Water is what brings so many people to Florida. With our many lovely springs, rivers, lakes, and beaches, it's no wonder that we have over 20 million residents with a population growth that's double the national average. How are we supplying all these people with household water?
Currently, most household water is provided by groundwater sources. This means the water is coming from underground in the aquifer. Increased draws from the aquifer can lead to reduced spring flows and saltwater intrusion. This is why we need to keep track of how much water we are using and adjust our habits — to ensure that we will all continue to have enough water for years to come.
Floridians in particular use a lot of water; every person uses an average of 71 gallons of water daily. Irrigation is the worst offender, with it being typically more than half the typical water bill. You can find more irrigation statistics in the UF/IFAS publication titled, "How Much Water Am I Using to Irrigate My Yard?"
As our population continues to grow, and the demand for water grows with it, we are depleting groundwater supplies, and potentially altering springs, stream flows, and lake levels.
How You Can Benefit From Conserving Water
Water conservation doesn't just benefit the environment, it also helps your wallet. The average Florida household typically spends about $1,000 annually on water and sewer service. However, simply switching to water- and energy-efficient fixtures can save an average of $350 per year.
The financial impacts extend beyond the household level as well. Energy is a major operating cost for drinking water systems, and can be as high as 40 percent. So, reducing your use of water reduces the amount of energy used to deliver it. This translates to lower operating costs and a lower cost of water for the consumer.
The scarcity of freshwater in our state has also led to increasing reliance on brackish or saltwater treatment systems. These treatments are incredibly expensive; when Tampa Bay Water incorporated them into their water treatment plan, their energy costs rose by 138 percent. These new systems also emitted 18 times more carbon dioxide. Using less water would reduce our reliance on such treatments, lowering the price of water and reducing greenhouse gas emissions.
As we continue to rely solely on groundwater systems, increased demand requires building more infrastructure. This infrastructure is typically funded by increased water rates and local taxes. Using less water means lower taxes and water bills.
Beyond the financial benefits, water conservation can also lead to better water quality. Excessive irrigation and fertilizing leads to pollution of rivers, lakes, streams, and springs. This can both harm our drinking water supply and reduce the recreational value of Florida's best-loved natural areas. Of course, reversing damage to natural areas is expensive as well, and the tax dollars spent on patching the problem could otherwise be used to improve communities.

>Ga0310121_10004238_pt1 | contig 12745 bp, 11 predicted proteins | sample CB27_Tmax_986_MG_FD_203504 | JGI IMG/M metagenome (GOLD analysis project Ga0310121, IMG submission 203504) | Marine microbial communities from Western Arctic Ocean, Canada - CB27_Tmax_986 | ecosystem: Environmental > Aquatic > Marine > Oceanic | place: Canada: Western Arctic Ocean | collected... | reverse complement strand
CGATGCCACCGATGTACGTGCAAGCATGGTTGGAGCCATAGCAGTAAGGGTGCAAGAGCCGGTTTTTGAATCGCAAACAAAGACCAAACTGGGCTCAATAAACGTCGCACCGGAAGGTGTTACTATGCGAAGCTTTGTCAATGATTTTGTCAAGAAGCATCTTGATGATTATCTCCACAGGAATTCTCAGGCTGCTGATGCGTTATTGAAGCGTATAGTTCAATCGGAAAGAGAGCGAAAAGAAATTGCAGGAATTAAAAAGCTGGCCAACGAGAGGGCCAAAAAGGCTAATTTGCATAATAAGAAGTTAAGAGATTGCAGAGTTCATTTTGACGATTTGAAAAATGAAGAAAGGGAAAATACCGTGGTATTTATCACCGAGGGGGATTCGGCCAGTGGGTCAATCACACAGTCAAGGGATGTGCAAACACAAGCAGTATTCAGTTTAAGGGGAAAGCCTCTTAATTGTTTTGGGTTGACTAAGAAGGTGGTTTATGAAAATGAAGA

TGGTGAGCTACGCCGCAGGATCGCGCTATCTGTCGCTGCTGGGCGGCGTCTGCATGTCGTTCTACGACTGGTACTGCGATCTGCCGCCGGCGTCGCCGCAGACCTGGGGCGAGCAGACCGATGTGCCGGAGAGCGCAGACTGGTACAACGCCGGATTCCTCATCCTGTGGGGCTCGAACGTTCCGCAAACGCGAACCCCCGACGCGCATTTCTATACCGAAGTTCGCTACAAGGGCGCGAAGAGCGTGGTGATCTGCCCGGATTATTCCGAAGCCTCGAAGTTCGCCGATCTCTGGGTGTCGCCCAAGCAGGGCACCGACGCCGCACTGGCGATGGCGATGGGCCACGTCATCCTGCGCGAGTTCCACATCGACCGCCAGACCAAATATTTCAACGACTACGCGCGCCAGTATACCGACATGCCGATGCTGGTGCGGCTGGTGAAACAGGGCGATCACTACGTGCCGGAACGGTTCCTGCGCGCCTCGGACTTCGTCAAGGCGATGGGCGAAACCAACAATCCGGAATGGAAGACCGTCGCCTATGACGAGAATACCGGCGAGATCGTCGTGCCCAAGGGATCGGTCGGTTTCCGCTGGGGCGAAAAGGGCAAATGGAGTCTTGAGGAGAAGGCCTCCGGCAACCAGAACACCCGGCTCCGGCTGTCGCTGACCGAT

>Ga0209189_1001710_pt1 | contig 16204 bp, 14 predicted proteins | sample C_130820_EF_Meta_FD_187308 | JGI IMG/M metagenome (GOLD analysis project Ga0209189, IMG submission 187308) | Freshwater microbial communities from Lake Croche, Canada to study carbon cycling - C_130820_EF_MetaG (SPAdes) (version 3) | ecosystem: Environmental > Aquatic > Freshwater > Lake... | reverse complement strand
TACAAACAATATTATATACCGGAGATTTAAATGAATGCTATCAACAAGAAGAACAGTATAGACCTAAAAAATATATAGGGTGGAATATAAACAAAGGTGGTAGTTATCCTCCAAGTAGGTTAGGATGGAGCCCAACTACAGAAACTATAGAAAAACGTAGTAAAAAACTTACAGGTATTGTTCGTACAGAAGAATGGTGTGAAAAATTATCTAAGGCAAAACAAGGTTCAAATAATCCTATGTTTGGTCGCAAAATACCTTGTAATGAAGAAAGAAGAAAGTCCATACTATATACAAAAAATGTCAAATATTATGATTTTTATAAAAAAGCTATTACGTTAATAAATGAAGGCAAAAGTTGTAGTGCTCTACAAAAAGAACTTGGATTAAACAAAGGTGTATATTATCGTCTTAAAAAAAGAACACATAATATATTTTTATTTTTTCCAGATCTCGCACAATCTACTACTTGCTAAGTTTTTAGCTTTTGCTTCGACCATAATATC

Conserving Water in the Landscape
Since irrigation tends to account for over half of the average U.S. water bill, the landscape is a good place to start for water conservation. Even if you use well water or reclaimed water for irrigation, reducing your water use will further benefit the environment and will reserve water for future use.
Often the hesitation about committing to water-saving practices is concern about reduced landscape quality. Communities may have strict rules for outdoor maintenance and social norms lead to a desire for lush, vibrant landscapes. However, this is still possible even with decreased irrigation.
In fact, less irrigation can make your landscape look better. Overwatering may lead to increased disease susceptibility and thatch buildup in lawns. This causes shorter root systems and decreased tolerance against stress and drought. Water-loving weeds will also be encouraged with excessive irrigation.
Landscape water use can be lowered by as much as 70 percent by properly managing your irrigation system. The first step you can take is to check your irrigation timer and make sure you are only irrigating as needed. Then check for leaks, over-spraying, or other causes of inefficiency.
The average Florida home with a sprinkler system uses more than 1,000 gallons of water each time they water their lawn. By reducing how often you irrigate, you can reduce your overall water use. Many homeowners are able to achieve a green landscape by relying on rainfall.
The key is to give your plants only as much water as they need. For the lawn, you'll spot these signals if it needs water:
Leaf blades are folded in half lengthwise.
Grass has a blue-gray hue instead of bright green.
Lawn does not bounce back as quickly after footprints and tire tracks are made.
Microirrigation should be used as much as possible since it gives you the most precision. However, any type of irrigation will be more efficient if it is calibrated properly and set to only irrigate during a dry spell.
Giving your plants only the water they need helps you have a healthy, beautiful landscape! Landscapes can still be lovely and functional, even while cutting your water bill by 39 percent.
This posting is a reprint. Visit the IFAS website to learn more.
If we can help just let us know. Hello@turfmastersjax.com or 904-724-9114.